Like many sports retailers, Colorado-based Christy Sports Ski and Snowboard had a great summer.
The retailer, which has 65 stores in four states, saw brisk sales of its key summer categories of bicycles and patio furniture.
When the pandemic first hit in March and there was so much uncertainty, Christy’s had taken a conservative approach to winter orders for the upcoming season.
“We did adjust orders fairly significantly, but we didn’t go as far as cancelling everything,” said Thomas O’Winter, the longtime VP of Merchandising. “We found that the manufacturers were willing to work with us and be more creative with our winter prebooks which allowed for more flexibility if demand developed.”
By October, the team was feeling more bullish about the potential for winter and increased its inventory position in hardgoods.
“Clothing seemed to have stronger headwinds because it’s sold in so many channels so we were more nervous about that category,” Thomas said.
Most years, Christy’s has a large fall sale to kick off the winter season, which generates a lot of revenue. The company decided not to hold the sale this year in stores because of the COVID-19 risks. Christy’s moved the sale online instead, and while it did extremely well in that channel, “it was not nearly the volume we would typically see through our brick-and-mortar channel,” Thomas said.
In addition to not generating as much revenue, the absence of the big kick off event also made it harder to forecast where winter sales were headed.
“It’s usually a nice early indicator, but this year we did not get a good gauge,” Thomas said.
In addition, October was drier than last year and the company was up against a strong number from 2019.
But in November, business took off and has been fairly strong since then.
“We’re feeling pretty bullish but we’re not fooling ourselves – a lot can change really fast,” Thomas said. “Christmas is the most important inning for us, a lot of people usually travel into the resorts for the holidays and we know that will look different this year.”
The good news is that customers are definitely interested in buying new products and are interested in participating in snow sports.
“That’s encouraging for sure,” Thomas said. “But what happens with December travel and March travel is to be determined. December is shaping up nicely, but it’s going to have to be a balancing act to keep our staff and guests safe, we are going to try to thread the needle the best we can.”
The biggest surprise so far has been the willingness of customers to come in for boot fittings, Thomas said.
“We had thought boot fittings would be vulnerable because of the proximity issues,” he said. “But we put in good safety protocols over summer to address issues in this area and in our stores overall, and now that people have grown more comfortable with wearing masks and shopping in this new environment, we see guests still come to us for best-in-class service.”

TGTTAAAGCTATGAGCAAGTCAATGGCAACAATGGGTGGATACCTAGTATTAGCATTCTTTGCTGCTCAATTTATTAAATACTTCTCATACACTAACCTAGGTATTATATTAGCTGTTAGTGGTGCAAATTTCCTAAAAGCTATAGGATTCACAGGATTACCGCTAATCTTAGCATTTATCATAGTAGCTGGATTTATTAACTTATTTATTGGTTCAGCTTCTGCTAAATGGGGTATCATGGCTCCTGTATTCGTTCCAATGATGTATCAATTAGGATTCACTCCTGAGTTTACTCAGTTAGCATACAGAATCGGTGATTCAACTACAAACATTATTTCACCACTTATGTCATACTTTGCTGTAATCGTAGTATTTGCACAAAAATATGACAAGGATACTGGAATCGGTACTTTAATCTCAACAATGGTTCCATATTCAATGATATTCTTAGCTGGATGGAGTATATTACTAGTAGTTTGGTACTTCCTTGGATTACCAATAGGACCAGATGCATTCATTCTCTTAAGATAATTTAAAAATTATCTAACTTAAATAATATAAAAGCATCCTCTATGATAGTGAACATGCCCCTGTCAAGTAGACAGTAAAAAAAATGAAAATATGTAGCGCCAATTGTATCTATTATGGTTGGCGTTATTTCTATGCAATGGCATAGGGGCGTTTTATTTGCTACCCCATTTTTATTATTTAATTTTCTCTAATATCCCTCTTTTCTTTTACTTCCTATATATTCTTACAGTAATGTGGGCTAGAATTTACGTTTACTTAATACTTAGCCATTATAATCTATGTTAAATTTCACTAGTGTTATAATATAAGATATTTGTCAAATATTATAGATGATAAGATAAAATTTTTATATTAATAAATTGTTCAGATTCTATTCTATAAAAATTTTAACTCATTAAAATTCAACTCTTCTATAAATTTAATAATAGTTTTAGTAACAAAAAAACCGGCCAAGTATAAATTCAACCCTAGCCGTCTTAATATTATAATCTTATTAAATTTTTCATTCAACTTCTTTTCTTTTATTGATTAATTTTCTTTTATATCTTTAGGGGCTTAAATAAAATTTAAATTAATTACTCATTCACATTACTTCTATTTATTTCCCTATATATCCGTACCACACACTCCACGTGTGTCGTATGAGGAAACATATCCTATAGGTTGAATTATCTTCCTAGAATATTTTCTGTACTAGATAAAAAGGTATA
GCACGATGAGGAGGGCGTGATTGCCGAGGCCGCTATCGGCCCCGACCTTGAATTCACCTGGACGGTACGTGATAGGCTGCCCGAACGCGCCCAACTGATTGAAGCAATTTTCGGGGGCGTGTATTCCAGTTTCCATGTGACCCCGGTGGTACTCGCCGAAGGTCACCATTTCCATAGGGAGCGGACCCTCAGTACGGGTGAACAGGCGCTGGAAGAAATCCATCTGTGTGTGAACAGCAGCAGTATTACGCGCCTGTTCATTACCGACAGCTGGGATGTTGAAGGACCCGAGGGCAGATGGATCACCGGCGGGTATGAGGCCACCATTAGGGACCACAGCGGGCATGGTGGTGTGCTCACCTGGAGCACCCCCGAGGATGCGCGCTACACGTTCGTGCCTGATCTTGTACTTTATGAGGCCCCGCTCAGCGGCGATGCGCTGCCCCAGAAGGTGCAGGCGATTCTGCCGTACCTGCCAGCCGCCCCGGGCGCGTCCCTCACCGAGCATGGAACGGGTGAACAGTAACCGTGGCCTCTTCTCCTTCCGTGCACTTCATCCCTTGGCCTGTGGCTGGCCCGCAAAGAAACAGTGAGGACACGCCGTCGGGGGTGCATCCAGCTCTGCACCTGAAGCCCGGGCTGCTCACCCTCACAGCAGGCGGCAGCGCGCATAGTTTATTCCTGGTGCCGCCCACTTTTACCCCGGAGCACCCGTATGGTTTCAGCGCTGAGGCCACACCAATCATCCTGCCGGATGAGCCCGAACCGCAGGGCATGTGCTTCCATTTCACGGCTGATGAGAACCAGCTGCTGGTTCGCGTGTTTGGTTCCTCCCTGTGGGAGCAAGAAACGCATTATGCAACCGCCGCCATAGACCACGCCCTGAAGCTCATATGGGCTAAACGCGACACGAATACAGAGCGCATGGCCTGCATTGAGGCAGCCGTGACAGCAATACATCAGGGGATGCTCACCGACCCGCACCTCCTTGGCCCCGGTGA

As expected, hardgoods are selling much better than softgoods.
For the most part, Christy’s has the inventory it needs, though it has been hard for some backcountry vendors to keep up with skyrocketing demand. That market is small compared to the overall winter sports market, and it’s a big ask for those vendors to ramp up production so quickly, Thomas said.
While Thomas thinks resorts and most mountain retailers will be able to navigate the challenges this winter, he’s really worried about lodging and restaurant businesses.
“I know many of them have changed how they do business but it has to be very difficult for them,” he said. “We are certainly seeing some people have a very tough time. We’re embedded in a lot of these communities and it’s really worrisome. Our hearts go out to them.”
Christy’s last fiscal year, which ended in April 2020, was hurt by the closedowns in March, which is the second biggest sales month for Christy’s after December.
“That put a big stress on different parts of the organization, including with cash flow,” Thomas said. “We still had a good year – before the lockdowns, business was really, really strong.”
I asked Thomas if he thinks annual sales could possibly rise this year.
“It really depends if we have a normal 12-month cycle free of any shutdowns like we saw in March,” he said. “Given the COVID environment, I never would have thought I would be saying it’s possible, but we are off to a great start so far.”
“The consumer demand is there, so you never know. In the meantime, we are still going to be cautious in the right places and take advantage of the opportunities we see.”
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